Windows 8 Release Preview
Now we’re cookin’ with diesel!
My work laptop was wiped and rebuilt with Windows 8 with Hyper-V enabled. I leverage the SSD and hybrid drive to demo deployment stuff like System Center 2012 Configuration Manager. I installed an old Samsung N150 (single core Atom CPU) netbook to Windows 8 RP and it’s pretty responsive. By now I’m used to using the Metro UI with keyboard and mouse, and it’s started to become muscle memory.
The Build slate was upgraded too. The UI is so snappy. The on-screen keyboard is much better than the iPad one (typing speed). The Microsoft Store was updated. Some apps were removed, and new ones were added. The list is increasing still. Of the games, there is an adventure game (can’t remember the name) that shows a blend of pretty graphics with touch UI. MetroTwit appeared as a beta and showed how to do a Twitter app on Metro; it’s similar to the ordinary desktop version but different, taking advantage of the possibilities of a touch UI. I also like a news app called Discourse which allows you to create your own news feeds based on lots of news sites (could do with more sports stuff!).
On 2 of the 3 nights I’ve been home this week (the 3rd night I was busy blogging), I’ve found myself reaching out for the Slate PC and using it for several hours while watching TV while browsing, checking email, etc. That’s a good sign; it means that the Metro UI works.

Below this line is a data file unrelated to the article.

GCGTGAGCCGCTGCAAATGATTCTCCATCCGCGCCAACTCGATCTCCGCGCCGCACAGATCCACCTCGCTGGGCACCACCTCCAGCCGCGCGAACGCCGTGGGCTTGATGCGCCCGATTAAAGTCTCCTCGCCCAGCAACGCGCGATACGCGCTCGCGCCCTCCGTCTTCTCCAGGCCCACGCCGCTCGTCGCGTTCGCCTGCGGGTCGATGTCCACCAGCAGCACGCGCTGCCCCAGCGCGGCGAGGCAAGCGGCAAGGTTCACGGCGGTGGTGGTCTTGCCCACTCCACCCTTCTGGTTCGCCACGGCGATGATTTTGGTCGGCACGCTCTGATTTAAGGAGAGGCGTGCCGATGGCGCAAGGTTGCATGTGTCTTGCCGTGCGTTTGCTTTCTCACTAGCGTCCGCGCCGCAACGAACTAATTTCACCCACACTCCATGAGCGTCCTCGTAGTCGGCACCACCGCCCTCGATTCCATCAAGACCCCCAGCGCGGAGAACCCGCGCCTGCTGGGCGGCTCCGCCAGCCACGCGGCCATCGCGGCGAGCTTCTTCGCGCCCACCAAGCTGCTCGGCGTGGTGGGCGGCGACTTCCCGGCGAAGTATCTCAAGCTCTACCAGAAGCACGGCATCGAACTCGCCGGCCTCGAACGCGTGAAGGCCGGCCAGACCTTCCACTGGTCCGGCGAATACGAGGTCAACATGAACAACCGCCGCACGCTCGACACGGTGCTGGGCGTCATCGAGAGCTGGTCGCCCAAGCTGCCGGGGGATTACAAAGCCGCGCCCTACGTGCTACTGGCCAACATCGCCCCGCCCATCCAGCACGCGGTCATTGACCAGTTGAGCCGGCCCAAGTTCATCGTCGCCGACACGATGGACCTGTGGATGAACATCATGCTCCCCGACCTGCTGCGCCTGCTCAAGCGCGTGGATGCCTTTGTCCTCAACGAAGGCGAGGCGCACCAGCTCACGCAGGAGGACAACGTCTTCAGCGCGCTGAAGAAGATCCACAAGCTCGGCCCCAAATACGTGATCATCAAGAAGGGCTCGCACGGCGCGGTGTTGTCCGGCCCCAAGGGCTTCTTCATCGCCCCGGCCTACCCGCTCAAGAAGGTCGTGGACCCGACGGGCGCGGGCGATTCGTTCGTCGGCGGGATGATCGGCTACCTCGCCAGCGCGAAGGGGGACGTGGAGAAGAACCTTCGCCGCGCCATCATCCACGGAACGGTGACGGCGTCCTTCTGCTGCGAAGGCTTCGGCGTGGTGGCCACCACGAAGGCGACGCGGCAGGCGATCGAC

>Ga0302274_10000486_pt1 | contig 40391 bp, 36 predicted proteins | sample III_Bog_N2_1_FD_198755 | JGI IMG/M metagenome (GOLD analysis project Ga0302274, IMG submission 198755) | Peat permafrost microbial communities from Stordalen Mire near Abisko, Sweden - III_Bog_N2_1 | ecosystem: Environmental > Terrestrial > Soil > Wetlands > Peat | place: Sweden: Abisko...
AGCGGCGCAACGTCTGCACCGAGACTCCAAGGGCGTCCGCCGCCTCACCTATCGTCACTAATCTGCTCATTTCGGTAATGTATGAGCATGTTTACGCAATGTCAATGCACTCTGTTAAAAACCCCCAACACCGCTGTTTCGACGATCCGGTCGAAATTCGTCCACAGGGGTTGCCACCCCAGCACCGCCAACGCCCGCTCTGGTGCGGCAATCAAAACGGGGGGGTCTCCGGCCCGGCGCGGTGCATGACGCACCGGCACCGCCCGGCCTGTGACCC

I have SkyDrive up and running, MetroTwit works pretty well (for a beta), and I’ve connected the People app to the various social apps that I’m on. The only reason I go to the desktop UI is to launch VLC (I don’t like the Videos app) or to view web sites with plugins such as Netflix (a Netflix app is already announced for post-RTM).
I showed the slate with the RP build to some folks at work. They were impressed. The current batch of apps show off much more potential than what was in the original DevPrev build.
We know that there are more apps lined up for post-RTM. Tube Rider is “coming soon” in one of the XBox apps. Netflix was shown at the Surface announcement. App availability is the key to Windows 8. Microsoft obviously plans to make money from the apps; notice how cheap the upgrades are for new Windows 7 sales ($15) or existing Windows owners ($40). Microsoft won’t make a profit there, but they will make a profit from games (did you know Xbox 360 is sold at cost or at a loss?).
We think the RTM will be end of July or August and GA will be October. That is pure speculation but Steven Sinofsky has a reputation as a stickler for predictable schedules and this would tie in with Windows 7. Plus this what clued-in reporters like Mary Jo Foley are hearing.
I will upgrade my build slate and my work laptop as soon as I can. My ultrabook will be another matter; I have a project going on and I might not want to rock the boat until that project completes. I would hope that the touchpad in my UX31 can support Windows 8 gestures – there’s a chance that it will because it has basic gesture support on Windows 7. Who knows!